One morning the world wakes up to the news that Marriott is to acquire Starwood. People in the industry go absolutely frantic texting each other, as early as 6:00am; "Marriott's buying Starwood! WHAT!?" being the general reaction.
Not long after, the world wakes up to another piece of news; “No, no, China's Anbang Group is buying Starwood”. It causes an even bigger wave of mixed feelings within the industry, similar to what happened when Anbang first showed interest in buying the Waldorf Astoria back in 2014. It’s clear that their interest in the US hotel market remains strong, but if anything Anbang's intrusion into the Starwood-Marriott deal opened the floor to competition, reminding Starwood that Marriott's initial offering was valued too low by some financial analysts in the industry.
After a considerable increase to its original bid, Marriott's new offer now values Starwood shares at $440M more than Anbang's most recent bid ($13.6B, beating $13.16B). This brought Starwood and Marriott back together and this time their partnership looks more promising than before, though the structure of the deal still allows Starwood to accept other offers for a $450M break up fee paid to Marriott (a $50M increase since the last deal). Many questions that originally raced to hoteliers' minds remain unanswered; one of them being the reward membership programs.
In a world where many brands, from Starbucks to Expedia, continually give face lifts to their reward programs, some upsetting and some more advantageous for users, what would Marriwood's new program look like? The answer, of course, should be two-fold: one part to answer customer concerns and the other for hotel owners and management companies. Looking at the American Airlines-US Airways merger, it took two years before they announced their new rewards program after the merger was complete. So potentially, it might be a long time before either brand's loyalists need to ask what will happen to the points they will have accumulated thus far.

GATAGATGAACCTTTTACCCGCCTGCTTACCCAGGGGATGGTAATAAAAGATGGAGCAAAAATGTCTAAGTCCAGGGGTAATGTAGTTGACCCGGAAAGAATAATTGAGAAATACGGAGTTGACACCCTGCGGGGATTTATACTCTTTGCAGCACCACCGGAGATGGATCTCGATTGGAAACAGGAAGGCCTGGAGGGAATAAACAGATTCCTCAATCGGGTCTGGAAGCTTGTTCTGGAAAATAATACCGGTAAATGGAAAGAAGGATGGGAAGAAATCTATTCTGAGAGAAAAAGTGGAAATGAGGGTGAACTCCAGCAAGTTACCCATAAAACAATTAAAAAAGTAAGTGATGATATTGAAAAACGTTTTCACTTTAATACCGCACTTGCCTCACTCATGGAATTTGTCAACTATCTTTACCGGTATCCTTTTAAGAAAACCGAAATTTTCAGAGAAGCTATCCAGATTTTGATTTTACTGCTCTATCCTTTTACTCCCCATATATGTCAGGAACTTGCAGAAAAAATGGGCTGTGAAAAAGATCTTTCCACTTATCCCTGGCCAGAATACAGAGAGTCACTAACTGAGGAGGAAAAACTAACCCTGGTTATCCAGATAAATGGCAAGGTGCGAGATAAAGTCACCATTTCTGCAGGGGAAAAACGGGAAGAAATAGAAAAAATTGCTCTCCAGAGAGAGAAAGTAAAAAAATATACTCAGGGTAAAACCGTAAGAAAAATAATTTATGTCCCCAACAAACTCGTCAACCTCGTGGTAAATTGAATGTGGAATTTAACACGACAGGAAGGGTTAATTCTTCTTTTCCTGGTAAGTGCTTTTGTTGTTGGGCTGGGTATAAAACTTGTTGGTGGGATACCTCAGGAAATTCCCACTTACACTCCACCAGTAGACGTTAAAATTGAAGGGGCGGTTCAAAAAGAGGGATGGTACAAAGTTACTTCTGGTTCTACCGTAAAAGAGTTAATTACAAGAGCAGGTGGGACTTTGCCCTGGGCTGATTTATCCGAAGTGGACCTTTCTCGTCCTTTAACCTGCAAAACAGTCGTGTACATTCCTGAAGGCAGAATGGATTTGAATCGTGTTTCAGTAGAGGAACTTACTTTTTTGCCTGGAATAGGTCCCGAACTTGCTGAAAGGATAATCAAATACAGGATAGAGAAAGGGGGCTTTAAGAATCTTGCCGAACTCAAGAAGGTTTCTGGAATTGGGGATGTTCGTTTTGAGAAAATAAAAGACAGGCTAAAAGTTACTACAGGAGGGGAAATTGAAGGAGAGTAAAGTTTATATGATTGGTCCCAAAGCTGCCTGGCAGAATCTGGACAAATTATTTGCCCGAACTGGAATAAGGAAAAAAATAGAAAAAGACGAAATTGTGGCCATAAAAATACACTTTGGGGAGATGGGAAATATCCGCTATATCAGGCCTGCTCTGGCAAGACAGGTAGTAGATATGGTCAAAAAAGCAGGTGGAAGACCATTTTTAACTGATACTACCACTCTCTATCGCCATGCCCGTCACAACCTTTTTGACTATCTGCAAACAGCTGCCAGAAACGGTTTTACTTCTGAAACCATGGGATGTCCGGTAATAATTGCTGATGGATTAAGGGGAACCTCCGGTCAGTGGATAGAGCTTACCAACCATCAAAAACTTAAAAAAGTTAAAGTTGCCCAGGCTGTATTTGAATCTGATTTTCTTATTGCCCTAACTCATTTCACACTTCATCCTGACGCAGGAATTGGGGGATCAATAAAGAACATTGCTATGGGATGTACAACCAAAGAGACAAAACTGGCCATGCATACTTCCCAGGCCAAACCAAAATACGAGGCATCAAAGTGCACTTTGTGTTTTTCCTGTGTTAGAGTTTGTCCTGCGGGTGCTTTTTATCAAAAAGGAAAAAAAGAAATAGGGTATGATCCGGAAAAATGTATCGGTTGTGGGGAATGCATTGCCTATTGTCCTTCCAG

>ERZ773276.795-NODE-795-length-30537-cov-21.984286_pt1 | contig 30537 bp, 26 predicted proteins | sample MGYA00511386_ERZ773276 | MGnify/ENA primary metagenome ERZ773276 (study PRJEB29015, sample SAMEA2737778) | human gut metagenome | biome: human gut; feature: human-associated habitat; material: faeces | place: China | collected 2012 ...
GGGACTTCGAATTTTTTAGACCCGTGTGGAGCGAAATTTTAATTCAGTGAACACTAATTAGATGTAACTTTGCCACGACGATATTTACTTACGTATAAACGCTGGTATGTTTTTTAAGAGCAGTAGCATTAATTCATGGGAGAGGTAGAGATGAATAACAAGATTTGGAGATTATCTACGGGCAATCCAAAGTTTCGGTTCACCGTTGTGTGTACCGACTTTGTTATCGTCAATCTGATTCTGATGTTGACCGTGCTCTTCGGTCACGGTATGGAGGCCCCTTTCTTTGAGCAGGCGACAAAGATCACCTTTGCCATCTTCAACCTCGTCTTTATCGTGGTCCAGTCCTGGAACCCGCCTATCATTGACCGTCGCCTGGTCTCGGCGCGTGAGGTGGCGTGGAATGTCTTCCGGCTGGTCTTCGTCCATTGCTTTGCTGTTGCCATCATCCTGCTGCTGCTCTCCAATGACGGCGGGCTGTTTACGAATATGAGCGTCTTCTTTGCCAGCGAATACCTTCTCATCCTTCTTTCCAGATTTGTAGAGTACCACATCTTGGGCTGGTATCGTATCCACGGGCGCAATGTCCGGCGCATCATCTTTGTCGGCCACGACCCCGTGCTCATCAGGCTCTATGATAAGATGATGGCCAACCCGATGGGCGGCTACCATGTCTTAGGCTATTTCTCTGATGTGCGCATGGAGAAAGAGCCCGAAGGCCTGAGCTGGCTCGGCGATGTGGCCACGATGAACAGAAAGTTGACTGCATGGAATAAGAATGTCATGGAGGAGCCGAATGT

The question I want to ask is what will it mean for the hotels? Currently both Starwood (about 21 million SPG members) and Marriott (over 55 million Marriott Rewards members) have different layers of redemption requirements from the hotels that participate in their rewards programs.
Starwood looks at historical data to determine how much to pay back to SPG participating hotels. For instance, a hotel is assigned a category based on its historical ADR (Average Daily Rate) performance, which then determines how many points the hotel would cost to guests and how much it would get reimbursed for each reward stay. Reimbursement comes in the form of a flat dollar amount as opposed percentage of Average Daily Rate, a formula used by several other hotel brands. If the hotel achieves a minimum of 95% occupancy for the night, Starwood reimburses the difference between the flat dollar amount and hotel's ADR for the night.
Similarly, Marriott has an occupancy threshold as well, which is a tiered model that offers a somewhat forgiving solution for the hotels in their rewards program. For instance, if a participating 100-room hotel accommodates 30 of its guests free of charge as part of the rewards program and reaches a total occupancy of 96% for the night, Marriott pays 85% of whatever their actualized ADR was for the night for those 30 rooms. If, however, the hotel can only reach an occupancy level between 90% and 95%, Marriott only pays 40% of the hotel's actualized ADR. And for any occupancy levels below 90%, the hotel gets a blended reimbursement rate which is varied by property.
Sounds complicated at first glance but in fact, pretty simple: do everything within your power to sell out or at least reach a minimum of 95% occupancy for Starwood or 96% for Marriott.
For some hotels, where a high percentage of guests are business travellers (a.k.a. road warriors) who frequently redeem their free earned stays, low reimbursement rates could really hurt the overall ADR. In easily accessible city center locations like Times Square, not only are they the place for travellers to collect points but also to spend them, making this all the more important for such hotels under both brands.
Given the similarity of their pay back systems for free reward stays, it will be very interesting to see if the new Marriwood way will be better, worse or pretty much the same for participating hotels. As an ex-hotelier, coming from a revenue maximization mind-set, I would highly recommend that they go for "more advantageous for the hotels" option. Considering how this whole merger is moving in an unprecedented manner, it would be better to incentivize new potential hotel owners who could be turned off by the mere size of this merger and all the ambiguity that comes with it.